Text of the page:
According to Diane Green, management assistant at the aviation piloting statistics branch of the FAA, women hold only six percent of the airman certificates in the United States. I’m proud to be one of them. And maybe, one day, we can fix that title. How long would men tolerate being called airwomen? How about calling us all fliers or aviators or pilots instead? Flying skills are not gender specific.
My husband is so proud that I challenged my fears to embrace his favorite activity that he works “My wife is a pilot” into conversations. I hope women settle for more than holding charts. Aim higher. Hold the controls. Flying is fun, and yes, I’d even recommend it over playing golf.
AOPA PILOT, The Airplane Owners and Pilots Association magazine, is the largest circulation magazine in general aviation with 400,000 subscribers. This article appeared in the New Pilot’s Journal column in November 1998. In 2000, I earned the instrument rating for single-engine land aircraft.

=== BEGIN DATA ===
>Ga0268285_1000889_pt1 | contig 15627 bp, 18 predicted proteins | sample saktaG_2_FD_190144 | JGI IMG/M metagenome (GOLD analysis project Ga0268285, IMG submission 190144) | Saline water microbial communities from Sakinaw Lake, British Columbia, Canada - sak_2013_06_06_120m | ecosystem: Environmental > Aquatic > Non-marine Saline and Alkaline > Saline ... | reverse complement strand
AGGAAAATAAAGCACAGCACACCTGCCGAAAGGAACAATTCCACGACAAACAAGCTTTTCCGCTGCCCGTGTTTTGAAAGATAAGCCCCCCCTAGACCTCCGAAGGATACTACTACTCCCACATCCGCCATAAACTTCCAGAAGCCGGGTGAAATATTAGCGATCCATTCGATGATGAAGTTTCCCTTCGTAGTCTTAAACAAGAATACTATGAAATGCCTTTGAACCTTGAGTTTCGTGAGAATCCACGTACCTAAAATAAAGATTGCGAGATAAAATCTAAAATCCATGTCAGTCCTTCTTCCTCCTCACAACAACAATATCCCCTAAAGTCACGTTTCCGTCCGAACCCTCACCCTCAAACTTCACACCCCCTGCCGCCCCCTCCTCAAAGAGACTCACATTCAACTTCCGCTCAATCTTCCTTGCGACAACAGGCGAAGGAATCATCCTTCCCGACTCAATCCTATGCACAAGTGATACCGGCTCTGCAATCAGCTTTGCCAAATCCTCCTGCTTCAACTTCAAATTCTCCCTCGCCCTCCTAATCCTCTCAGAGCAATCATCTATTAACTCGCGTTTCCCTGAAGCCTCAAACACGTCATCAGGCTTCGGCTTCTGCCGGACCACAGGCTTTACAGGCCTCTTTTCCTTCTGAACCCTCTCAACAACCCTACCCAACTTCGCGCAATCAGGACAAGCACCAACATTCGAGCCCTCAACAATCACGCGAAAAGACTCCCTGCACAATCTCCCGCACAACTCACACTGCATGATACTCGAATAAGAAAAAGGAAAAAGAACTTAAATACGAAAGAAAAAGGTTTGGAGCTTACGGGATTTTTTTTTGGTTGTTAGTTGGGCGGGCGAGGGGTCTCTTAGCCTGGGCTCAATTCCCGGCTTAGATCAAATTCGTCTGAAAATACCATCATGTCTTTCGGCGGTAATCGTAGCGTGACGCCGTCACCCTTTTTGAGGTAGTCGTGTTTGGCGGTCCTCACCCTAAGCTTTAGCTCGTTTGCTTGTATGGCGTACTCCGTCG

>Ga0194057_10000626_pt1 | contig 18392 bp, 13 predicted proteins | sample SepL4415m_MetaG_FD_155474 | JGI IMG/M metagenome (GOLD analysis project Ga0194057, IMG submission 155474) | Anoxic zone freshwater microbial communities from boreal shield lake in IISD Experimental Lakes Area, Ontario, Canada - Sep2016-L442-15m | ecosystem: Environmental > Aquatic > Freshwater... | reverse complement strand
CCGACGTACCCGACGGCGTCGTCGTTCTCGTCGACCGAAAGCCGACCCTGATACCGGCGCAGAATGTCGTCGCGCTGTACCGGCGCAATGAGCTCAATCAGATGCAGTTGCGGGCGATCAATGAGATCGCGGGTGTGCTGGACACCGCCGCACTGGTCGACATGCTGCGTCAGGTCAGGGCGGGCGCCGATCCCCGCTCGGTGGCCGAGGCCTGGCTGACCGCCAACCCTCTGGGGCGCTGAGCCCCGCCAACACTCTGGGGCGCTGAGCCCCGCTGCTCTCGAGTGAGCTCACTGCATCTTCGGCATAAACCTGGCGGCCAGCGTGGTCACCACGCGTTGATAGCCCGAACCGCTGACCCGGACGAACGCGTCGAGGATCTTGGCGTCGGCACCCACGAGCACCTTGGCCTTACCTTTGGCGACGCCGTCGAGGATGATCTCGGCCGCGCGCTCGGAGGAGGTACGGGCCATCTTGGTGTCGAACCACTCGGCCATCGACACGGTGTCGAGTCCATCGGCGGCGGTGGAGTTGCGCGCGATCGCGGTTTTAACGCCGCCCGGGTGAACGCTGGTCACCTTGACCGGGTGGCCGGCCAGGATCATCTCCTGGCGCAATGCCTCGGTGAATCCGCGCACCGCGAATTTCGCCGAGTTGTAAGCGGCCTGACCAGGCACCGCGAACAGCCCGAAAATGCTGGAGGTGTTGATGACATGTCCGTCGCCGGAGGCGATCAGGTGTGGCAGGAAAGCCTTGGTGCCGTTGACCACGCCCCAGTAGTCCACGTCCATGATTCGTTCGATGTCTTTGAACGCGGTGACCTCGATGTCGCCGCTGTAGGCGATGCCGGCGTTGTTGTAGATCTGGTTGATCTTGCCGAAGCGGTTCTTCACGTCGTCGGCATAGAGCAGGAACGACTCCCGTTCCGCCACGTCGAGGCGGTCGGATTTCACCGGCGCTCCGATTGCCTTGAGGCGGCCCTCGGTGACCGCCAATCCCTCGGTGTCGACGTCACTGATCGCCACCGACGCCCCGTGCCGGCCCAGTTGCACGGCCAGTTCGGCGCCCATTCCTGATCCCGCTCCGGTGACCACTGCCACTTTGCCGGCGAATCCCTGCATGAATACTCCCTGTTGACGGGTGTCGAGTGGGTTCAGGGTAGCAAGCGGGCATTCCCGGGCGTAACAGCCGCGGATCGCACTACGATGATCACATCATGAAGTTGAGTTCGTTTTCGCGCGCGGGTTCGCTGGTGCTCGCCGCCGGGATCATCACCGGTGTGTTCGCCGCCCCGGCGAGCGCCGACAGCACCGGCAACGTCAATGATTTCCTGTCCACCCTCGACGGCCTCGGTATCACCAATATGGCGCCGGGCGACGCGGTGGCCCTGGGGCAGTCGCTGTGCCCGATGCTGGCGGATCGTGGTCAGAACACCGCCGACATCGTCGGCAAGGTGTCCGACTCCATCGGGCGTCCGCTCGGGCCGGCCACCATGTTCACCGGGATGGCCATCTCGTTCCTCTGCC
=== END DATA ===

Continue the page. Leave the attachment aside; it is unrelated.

Six-year-old Braylon Faulkner fell in love with airplanes on his first flight. Traveling with his mother Michelle Faulkner and grandmother Carol Faulkner-Davis in September 2012 from Orlando to Providence, Rhode Island. His excitement came to the attention of the Southwest Airlines pilot who invited him to the cockpit before the flight.
Braylon is introduced to flying by a Southwest Airlines pilot.
His father Brian Faulkner works in business development for a large healthcare company and Michelle was a licensed private investigator in Florida. They encouraged Braylon’s interest in flying. Later that year while traveling in Hiawassee, Georgia, they booked a helicopter ride with Pilot Ron Carroll.
From there Braylon’s fascination continued. He was living in Winter Haven, Florida and he would get excited whenever he passed the airport. Winter Haven airport is also the base of operations for Jack Brown’s Seaplane Base. Braylon enjoyed dining at the restaurant on the field to watch planes land and take off.